Fish Poem by Matthew Coonan


After 4 hours on the lake, dad's bobber doesn't move an inch.
Suddenly, it dips, then again, then it plunges underwater like a submarine.
So he reels and tugs and reels and tugs and when he yanks that beast out the water, it's like this big.
And we laugh until breathing becomes a gift.
I'm grateful for every second the lake reflects this father-son cliche,
Dad, I don't wanna leave.
But the sun is dipping below the surface,
He says, "Son, your mothers making lasagna tonight, either get in the car or I'm leaving you here."

Every fishing trip, we retell that story and we talk about other things too,
Like the Yankees new line-up or my plans for after college,
But there's always a few questions left floating, you know like;
You ever fish here with your other son?
You know, the one that called yesterday and the day before and Thanksgiving and Christmas and Fathers Day,
You don't pick up, but warn me of a bloodline baited with broken promises.
Your brother isn't calling to say hi, he probably wants money,
So I let the phone ring, hear his voice tangle through the answering machine, I want to unravel him.


At Christmas, I hear old fisherman tales,
Drunk aunts whisper about the nephew with needle prick arms,
That boy loved how the hook pierced his skin,
It's like he kept trying to catch himself,
They say we look alike.
They say he might be in New York or back in Washington, they don't know.
Chris has always been a floater.

Swam to grandmas funeral though.
As the casket dipped, we tried to reel her spirit back,
And behind everyone, my brother stood still, camouflaged amongst the tombstones,
You know, the ones people just stop visiting after awhile.
At the reception, more tales unravel.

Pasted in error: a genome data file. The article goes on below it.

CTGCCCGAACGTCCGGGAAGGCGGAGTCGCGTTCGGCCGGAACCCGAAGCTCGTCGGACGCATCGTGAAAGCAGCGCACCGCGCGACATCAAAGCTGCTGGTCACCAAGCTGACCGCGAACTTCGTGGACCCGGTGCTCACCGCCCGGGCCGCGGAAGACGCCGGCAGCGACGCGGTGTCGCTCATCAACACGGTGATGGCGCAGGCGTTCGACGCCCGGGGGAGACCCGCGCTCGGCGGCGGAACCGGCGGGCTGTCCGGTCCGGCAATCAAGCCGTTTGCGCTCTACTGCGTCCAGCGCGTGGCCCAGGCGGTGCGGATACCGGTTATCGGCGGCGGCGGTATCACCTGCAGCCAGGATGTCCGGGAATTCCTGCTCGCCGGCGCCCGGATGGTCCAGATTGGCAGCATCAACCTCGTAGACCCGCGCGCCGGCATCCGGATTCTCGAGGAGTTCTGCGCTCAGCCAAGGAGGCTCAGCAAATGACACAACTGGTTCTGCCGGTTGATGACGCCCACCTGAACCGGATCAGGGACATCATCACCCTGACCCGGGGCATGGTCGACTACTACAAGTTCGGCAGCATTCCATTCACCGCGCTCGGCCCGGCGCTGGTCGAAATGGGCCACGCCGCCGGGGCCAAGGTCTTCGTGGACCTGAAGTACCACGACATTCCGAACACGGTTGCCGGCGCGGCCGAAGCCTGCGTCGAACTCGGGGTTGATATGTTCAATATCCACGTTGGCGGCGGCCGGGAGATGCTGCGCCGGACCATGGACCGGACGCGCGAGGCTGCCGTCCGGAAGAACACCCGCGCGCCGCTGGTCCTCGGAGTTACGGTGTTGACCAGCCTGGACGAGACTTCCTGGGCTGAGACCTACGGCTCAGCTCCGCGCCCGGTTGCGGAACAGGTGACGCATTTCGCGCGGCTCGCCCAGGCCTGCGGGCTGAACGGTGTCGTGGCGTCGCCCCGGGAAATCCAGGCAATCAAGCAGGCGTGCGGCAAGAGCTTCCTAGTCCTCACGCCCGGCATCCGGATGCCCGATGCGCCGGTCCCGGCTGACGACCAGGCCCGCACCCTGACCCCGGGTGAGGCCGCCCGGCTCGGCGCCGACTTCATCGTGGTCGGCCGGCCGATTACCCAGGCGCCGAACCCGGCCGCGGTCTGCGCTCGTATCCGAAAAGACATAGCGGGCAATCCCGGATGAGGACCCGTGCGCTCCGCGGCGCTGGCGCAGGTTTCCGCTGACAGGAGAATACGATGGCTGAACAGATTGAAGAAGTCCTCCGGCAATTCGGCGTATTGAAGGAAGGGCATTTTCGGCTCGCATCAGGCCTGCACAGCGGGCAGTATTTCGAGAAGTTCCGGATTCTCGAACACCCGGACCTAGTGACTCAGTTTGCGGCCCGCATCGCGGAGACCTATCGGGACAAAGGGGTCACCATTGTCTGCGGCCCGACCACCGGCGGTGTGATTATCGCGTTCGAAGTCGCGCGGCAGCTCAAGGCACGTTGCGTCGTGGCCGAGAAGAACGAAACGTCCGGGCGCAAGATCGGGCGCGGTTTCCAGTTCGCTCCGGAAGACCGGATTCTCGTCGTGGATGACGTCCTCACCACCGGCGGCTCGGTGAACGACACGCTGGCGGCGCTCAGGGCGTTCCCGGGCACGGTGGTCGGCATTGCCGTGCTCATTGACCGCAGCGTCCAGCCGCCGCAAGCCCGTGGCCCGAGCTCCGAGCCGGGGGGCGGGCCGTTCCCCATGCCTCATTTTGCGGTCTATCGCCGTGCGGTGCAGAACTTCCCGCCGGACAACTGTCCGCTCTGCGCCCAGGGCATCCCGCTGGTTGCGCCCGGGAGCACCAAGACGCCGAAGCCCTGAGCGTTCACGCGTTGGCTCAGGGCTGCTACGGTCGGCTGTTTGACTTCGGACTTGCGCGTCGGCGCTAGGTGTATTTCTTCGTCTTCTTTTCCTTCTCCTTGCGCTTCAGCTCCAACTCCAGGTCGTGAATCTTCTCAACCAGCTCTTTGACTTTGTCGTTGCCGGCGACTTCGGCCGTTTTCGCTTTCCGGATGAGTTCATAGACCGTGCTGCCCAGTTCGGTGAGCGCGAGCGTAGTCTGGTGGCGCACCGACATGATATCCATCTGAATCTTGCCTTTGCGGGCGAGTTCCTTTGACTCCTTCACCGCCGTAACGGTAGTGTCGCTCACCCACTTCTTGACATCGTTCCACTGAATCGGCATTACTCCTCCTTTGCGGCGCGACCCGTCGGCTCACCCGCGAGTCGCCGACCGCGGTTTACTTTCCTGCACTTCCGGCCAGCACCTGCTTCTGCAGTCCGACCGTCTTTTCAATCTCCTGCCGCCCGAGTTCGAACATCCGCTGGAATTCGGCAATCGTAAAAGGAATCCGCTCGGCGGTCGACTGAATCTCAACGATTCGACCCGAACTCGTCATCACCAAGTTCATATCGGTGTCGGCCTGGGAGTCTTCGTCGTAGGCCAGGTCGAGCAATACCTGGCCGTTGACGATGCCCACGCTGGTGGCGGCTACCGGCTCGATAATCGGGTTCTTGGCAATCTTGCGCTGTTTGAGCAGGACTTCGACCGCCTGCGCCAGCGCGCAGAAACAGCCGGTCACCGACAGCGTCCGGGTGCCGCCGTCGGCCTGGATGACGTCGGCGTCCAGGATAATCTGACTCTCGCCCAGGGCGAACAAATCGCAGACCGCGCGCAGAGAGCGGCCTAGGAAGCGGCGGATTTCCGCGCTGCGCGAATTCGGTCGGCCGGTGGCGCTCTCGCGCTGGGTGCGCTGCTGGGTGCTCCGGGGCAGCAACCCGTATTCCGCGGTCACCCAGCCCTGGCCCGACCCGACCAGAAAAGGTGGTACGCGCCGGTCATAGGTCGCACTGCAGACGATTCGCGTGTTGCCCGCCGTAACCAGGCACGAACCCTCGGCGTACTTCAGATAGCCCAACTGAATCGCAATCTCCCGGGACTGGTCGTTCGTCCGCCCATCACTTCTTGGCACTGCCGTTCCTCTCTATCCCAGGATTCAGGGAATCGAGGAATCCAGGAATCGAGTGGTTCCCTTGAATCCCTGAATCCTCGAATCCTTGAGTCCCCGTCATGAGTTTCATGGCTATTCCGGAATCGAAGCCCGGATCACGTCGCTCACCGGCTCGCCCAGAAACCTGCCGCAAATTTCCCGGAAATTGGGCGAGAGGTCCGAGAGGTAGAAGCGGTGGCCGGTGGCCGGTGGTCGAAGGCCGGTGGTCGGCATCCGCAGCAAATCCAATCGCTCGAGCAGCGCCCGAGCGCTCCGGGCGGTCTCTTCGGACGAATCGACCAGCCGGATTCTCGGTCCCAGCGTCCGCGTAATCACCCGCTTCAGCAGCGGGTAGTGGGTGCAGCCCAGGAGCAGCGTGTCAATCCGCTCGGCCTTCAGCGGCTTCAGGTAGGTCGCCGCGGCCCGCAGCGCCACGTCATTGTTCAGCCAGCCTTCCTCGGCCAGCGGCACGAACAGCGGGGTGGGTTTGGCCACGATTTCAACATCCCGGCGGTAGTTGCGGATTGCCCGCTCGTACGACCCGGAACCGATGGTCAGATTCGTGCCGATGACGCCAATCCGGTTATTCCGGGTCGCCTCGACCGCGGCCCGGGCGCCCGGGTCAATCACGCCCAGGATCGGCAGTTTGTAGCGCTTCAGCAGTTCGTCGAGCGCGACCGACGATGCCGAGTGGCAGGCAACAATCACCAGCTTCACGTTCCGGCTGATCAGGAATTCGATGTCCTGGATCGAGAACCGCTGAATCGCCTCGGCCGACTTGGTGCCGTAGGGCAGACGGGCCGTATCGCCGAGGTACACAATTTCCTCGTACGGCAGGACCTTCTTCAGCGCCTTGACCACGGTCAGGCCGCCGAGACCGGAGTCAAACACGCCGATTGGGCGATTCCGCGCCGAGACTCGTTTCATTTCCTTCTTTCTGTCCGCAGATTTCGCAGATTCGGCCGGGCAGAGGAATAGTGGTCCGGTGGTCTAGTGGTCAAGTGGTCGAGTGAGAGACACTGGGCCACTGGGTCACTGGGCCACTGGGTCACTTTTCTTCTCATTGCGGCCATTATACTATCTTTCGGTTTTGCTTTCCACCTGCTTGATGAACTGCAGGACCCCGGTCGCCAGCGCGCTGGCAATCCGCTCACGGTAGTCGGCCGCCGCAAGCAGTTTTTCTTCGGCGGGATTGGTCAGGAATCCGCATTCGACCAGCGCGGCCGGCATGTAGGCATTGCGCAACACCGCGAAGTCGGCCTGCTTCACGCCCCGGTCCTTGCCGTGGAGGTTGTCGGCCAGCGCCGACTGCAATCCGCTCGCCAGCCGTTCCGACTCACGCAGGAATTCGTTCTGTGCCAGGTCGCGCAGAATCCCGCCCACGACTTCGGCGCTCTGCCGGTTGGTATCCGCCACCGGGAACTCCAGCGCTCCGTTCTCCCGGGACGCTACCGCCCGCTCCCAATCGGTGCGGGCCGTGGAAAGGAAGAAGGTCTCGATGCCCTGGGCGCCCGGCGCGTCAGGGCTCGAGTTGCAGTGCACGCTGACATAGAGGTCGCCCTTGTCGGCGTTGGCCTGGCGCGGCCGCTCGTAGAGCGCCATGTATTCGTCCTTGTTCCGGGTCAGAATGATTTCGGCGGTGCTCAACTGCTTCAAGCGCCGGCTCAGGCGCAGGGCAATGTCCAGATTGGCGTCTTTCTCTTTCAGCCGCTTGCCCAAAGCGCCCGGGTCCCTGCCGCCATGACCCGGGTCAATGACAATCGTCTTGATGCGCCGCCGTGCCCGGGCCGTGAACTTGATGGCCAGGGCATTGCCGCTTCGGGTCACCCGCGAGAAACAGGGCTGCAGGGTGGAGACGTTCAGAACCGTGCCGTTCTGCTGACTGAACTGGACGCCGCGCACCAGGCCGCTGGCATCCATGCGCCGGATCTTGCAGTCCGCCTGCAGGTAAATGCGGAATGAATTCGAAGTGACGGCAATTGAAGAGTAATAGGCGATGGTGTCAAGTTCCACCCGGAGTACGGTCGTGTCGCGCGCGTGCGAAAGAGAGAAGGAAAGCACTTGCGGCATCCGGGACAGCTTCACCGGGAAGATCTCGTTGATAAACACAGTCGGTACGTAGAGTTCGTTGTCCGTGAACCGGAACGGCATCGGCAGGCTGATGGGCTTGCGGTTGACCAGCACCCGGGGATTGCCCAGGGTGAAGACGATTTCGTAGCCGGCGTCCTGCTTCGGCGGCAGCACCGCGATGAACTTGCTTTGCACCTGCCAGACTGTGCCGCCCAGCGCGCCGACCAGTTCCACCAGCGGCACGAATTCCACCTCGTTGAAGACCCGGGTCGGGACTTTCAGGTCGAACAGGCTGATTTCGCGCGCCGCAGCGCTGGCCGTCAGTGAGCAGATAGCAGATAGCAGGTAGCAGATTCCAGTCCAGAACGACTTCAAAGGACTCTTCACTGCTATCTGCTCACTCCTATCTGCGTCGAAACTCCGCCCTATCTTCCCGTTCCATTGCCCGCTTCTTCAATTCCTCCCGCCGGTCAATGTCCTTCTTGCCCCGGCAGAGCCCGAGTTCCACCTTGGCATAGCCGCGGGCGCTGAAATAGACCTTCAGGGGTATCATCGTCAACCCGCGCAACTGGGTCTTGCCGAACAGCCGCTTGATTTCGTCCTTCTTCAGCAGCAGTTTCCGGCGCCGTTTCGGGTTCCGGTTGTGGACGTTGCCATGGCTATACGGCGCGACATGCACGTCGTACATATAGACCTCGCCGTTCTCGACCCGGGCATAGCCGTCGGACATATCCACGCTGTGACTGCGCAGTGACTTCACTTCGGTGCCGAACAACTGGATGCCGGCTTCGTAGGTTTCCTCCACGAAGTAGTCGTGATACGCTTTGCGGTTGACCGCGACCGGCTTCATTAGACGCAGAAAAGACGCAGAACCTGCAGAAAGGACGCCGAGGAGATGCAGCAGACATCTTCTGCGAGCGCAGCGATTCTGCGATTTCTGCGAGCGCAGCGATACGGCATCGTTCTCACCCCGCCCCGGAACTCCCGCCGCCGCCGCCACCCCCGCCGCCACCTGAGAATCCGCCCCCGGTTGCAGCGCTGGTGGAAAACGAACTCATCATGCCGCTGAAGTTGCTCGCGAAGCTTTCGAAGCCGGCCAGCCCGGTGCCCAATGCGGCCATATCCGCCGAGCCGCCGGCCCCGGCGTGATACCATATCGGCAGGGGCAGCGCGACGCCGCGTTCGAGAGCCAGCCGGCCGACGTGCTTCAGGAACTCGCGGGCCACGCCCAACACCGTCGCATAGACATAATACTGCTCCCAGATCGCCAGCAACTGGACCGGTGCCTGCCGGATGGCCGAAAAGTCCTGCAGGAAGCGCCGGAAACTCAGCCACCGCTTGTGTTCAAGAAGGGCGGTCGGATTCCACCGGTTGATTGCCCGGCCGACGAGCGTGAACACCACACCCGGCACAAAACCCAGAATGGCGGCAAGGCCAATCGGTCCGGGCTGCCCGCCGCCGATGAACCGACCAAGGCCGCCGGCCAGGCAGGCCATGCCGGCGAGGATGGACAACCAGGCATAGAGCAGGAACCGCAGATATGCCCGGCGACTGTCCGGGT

You know grandmas house was a fish tank? Yeah, she raised 9 guppies in that thing.
But when psychosis spread like an oil spill, she started to picture them floating.
The rest is just kind of hard to believe, you know like;
Fish drowning, or mother drowning child, or uncles body still floating somewhere.
They'd rather forget, just keep grandma away from water and don't ask questions.
Grandma, I have a question.
What's death like?
Is it like a sun dipping below the surface and never coming back.
Answer me, answer me grandma, answer the phone today.

Hello? Hi Ma-
Brother I-
Sounded like his head was bobbing underwater or something.
Dad, you remember that fish you caught?
How you yanked the hook from its gut and tossed it back?
It just floated, remember?
I know it's tradition to forget,
Forget the fish that swallow hooks in place of parenthood,
Just toss them back.
The only proof of my brother is stuffed in the back of a photo album,
Like the lure in the tackle box you don't use anymore.
But there's a trout mounted above the fireplace right next to my graduation picture.
Dad says "Now that's a keeper."

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